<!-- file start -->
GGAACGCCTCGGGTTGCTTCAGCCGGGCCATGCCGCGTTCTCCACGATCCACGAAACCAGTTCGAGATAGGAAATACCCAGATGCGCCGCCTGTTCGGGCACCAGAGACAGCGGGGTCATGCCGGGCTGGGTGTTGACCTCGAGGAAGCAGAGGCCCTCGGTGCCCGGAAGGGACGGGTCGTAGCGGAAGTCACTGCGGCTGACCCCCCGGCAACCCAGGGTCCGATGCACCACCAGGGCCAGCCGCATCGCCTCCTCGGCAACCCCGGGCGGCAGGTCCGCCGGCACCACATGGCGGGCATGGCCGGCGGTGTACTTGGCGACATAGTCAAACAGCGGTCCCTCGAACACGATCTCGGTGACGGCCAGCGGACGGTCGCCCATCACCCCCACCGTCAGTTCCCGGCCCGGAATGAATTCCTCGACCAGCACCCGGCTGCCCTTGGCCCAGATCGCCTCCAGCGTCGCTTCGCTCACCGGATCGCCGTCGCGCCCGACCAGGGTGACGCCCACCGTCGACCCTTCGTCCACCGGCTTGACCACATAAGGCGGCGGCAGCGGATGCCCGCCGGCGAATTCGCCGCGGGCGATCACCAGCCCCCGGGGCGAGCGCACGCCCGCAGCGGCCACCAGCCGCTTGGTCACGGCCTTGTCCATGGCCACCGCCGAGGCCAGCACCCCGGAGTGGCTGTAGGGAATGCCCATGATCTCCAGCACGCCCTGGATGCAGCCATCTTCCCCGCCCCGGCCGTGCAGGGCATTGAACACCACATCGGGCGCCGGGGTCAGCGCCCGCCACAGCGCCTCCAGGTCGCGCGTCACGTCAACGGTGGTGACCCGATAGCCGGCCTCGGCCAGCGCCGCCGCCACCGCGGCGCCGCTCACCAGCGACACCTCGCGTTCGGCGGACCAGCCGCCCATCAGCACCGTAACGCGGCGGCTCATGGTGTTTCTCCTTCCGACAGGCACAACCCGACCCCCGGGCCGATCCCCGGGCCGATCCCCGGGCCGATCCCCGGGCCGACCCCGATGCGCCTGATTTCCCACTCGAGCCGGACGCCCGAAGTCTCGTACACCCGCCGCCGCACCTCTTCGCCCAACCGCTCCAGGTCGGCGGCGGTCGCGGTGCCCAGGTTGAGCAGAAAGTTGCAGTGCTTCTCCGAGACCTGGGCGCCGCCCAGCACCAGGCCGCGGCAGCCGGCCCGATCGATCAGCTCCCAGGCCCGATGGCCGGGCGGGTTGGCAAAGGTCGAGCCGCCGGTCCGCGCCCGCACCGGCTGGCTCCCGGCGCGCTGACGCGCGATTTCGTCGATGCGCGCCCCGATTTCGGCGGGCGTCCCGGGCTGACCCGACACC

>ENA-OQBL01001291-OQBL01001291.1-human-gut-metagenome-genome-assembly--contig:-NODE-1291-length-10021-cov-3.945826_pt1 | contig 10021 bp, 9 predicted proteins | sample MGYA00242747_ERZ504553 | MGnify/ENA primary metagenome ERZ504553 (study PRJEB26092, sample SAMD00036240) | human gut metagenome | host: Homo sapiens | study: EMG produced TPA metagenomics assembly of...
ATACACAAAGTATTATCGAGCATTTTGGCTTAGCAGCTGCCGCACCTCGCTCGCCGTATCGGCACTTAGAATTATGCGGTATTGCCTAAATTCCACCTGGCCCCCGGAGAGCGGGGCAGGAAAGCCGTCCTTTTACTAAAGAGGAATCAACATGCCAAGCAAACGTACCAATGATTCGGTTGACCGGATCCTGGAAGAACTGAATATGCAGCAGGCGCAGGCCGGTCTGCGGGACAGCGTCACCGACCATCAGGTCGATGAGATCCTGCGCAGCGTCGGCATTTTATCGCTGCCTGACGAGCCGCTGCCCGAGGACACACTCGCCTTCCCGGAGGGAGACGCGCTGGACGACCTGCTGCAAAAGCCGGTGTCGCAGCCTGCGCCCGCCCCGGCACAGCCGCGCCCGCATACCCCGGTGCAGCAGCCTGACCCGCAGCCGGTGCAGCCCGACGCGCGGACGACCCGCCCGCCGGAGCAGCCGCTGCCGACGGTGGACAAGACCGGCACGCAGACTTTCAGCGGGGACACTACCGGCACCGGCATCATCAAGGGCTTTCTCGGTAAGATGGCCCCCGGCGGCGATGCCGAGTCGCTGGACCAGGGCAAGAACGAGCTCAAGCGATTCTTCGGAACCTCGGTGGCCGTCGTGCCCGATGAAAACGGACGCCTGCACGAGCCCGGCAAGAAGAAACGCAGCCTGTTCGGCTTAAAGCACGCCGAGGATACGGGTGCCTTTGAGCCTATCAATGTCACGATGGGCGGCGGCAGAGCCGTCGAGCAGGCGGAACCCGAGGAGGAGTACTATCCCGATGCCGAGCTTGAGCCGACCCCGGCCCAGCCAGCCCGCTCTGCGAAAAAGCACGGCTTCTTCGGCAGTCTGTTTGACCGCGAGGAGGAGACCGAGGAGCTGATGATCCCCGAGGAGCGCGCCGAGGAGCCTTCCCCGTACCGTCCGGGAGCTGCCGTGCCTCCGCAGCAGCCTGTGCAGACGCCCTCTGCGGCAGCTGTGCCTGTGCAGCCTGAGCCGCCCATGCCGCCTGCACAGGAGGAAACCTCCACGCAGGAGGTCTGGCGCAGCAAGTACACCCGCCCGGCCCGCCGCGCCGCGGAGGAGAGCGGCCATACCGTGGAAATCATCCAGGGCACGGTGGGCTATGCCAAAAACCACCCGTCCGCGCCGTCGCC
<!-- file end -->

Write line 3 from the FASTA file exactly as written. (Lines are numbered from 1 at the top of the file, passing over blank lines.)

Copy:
ATACACAAAGTATTATCGAGCATTTTGGCTTAGCAGCTGCCGCACCTCGCTCGCCGTATCGGCACTTAGAATTATGCGGTATTGCCTAAATTCCACCTGGCCCCCGGAGAGCGGGGCAGGAAAGCCGTCCTTTTACTAAAGAGGAATCAACATGCCAAGCAAACGTACCAATGATTCGGTTGACCGGATCCTGGAAGAACTGAATATGCAGCAGGCGCAGGCCGGTCTGCGGGACAGCGTCACCGACCATCAGGTCGATGAGATCCTGCGCAGCGTCGGCATTTTATCGCTGCCTGACGAGCCGCTGCCCGAGGACACACTCGCCTTCCCGGAGGGAGACGCGCTGGACGACCTGCTGCAAAAGCCGGTGTCGCAGCCTGCGCCCGCCCCGGCACAGCCGCGCCCGCATACCCCGGTGCAGCAGCCTGACCCGCAGCCGGTGCAGCCCGACGCGCGGACGACCCGCCCGCCGGAGCAGCCGCTGCCGACGGTGGACAAGACCGGCACGCAGACTTTCAGCGGGGACACTACCGGCACCGGCATCATCAAGGGCTTTCTCGGTAAGATGGCCCCCGGCGGCGATGCCGAGTCGCTGGACCAGGGCAAGAACGAGCTCAAGCGATTCTTCGGAACCTCGGTGGCCGTCGTGCCCGATGAAAACGGACGCCTGCACGAGCCCGGCAAGAAGAAACGCAGCCTGTTCGGCTTAAAGCACGCCGAGGATACGGGTGCCTTTGAGCCTATCAATGTCACGATGGGCGGCGGCAGAGCCGTCGAGCAGGCGGAACCCGAGGAGGAGTACTATCCCGATGCCGAGCTTGAGCCGACCCCGGCCCAGCCAGCCCGCTCTGCGAAAAAGCACGGCTTCTTCGGCAGTCTGTTTGACCGCGAGGAGGAGACCGAGGAGCTGATGATCCCCGAGGAGCGCGCCGAGGAGCCTTCCCCGTACCGTCCGGGAGCTGCCGTGCCTCCGCAGCAGCCTGTGCAGACGCCCTCTGCGGCAGCTGTGCCTGTGCAGCCTGAGCCGCCCATGCCGCCTGCACAGGAGGAAACCTCCACGCAGGAGGTCTGGCGCAGCAAGTACACCCGCCCGGCCCGCCGCGCCGCGGAGGAGAGCGGCCATACCGTGGAAATCATCCAGGGCACGGTGGGCTATGCCAAAAACCACCCGTCCGCGCCGTCGCC